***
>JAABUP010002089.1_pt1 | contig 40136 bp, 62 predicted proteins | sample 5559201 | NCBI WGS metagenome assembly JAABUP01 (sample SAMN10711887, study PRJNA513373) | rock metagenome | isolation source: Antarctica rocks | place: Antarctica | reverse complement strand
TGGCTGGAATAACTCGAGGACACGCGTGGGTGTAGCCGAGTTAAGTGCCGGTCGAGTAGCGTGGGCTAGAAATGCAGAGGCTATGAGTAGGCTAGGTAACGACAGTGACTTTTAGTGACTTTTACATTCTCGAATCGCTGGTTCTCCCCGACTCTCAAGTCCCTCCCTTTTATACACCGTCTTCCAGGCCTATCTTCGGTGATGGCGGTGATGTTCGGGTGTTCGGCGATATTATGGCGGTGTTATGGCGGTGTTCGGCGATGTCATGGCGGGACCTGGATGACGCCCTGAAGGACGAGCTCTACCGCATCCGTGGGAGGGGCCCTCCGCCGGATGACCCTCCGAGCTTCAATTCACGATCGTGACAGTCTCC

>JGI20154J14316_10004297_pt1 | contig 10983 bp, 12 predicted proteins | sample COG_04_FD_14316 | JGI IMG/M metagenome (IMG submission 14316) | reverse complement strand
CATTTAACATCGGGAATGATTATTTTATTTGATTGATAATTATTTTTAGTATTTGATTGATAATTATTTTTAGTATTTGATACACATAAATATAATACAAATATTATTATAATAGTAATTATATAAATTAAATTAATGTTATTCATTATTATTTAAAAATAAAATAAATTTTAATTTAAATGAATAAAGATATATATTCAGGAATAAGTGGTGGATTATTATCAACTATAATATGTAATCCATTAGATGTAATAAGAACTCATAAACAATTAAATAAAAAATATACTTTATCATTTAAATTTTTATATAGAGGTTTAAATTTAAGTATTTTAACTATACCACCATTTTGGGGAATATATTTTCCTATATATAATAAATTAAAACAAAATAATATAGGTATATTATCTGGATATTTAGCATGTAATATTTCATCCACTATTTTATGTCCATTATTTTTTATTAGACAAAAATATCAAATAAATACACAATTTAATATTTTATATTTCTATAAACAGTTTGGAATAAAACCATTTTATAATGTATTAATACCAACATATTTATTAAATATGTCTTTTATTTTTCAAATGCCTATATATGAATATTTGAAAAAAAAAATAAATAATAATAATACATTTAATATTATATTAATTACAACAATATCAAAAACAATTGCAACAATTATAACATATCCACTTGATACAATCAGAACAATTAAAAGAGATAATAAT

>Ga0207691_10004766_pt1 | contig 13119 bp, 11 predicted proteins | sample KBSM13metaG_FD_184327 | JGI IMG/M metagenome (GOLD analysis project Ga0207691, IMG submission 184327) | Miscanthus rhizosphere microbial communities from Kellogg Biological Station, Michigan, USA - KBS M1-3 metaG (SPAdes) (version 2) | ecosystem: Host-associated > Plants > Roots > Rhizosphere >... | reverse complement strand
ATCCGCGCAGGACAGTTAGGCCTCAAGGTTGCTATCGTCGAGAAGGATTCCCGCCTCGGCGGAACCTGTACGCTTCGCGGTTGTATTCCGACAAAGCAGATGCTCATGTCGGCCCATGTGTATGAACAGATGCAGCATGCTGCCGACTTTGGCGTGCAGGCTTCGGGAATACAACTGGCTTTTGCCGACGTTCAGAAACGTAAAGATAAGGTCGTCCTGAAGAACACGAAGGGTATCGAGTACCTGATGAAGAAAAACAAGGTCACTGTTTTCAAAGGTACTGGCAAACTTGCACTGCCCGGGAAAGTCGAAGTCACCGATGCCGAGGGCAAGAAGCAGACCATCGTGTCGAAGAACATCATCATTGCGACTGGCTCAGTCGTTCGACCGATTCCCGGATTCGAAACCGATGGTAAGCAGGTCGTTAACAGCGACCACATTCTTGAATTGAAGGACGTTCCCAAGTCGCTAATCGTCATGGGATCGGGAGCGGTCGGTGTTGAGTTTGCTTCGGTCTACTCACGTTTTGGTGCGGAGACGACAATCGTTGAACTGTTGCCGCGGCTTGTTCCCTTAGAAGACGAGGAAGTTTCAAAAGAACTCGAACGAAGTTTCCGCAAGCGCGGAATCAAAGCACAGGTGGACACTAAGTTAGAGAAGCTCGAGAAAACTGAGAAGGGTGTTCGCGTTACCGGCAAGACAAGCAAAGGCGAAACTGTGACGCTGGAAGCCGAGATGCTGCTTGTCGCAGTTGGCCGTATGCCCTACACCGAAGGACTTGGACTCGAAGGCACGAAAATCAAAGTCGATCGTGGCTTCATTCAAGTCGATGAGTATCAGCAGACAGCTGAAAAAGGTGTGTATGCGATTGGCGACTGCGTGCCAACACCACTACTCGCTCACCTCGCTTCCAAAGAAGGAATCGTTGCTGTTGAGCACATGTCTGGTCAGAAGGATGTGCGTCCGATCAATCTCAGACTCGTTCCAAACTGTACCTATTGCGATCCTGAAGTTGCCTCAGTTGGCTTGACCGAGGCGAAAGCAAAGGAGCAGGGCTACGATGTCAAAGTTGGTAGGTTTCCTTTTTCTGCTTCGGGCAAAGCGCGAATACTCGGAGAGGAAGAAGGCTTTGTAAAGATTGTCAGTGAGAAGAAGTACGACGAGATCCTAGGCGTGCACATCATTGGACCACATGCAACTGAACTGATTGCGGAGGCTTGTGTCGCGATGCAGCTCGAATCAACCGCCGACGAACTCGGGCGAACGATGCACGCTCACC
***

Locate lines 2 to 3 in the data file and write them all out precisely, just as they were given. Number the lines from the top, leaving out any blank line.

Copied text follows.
TGGCTGGAATAACTCGAGGACACGCGTGGGTGTAGCCGAGTTAAGTGCCGGTCGAGTAGCGTGGGCTAGAAATGCAGAGGCTATGAGTAGGCTAGGTAACGACAGTGACTTTTAGTGACTTTTACATTCTCGAATCGCTGGTTCTCCCCGACTCTCAAGTCCCTCCCTTTTATACACCGTCTTCCAGGCCTATCTTCGGTGATGGCGGTGATGTTCGGGTGTTCGGCGATATTATGGCGGTGTTATGGCGGTGTTCGGCGATGTCATGGCGGGACCTGGATGACGCCCTGAAGGACGAGCTCTACCGCATCCGTGGGAGGGGCCCTCCGCCGGATGACCCTCCGAGCTTCAATTCACGATCGTGACAGTCTCC

>JGI20154J14316_10004297_pt1 | contig 10983 bp, 12 predicted proteins | sample COG_04_FD_14316 | JGI IMG/M metagenome (IMG submission 14316) | reverse complement strand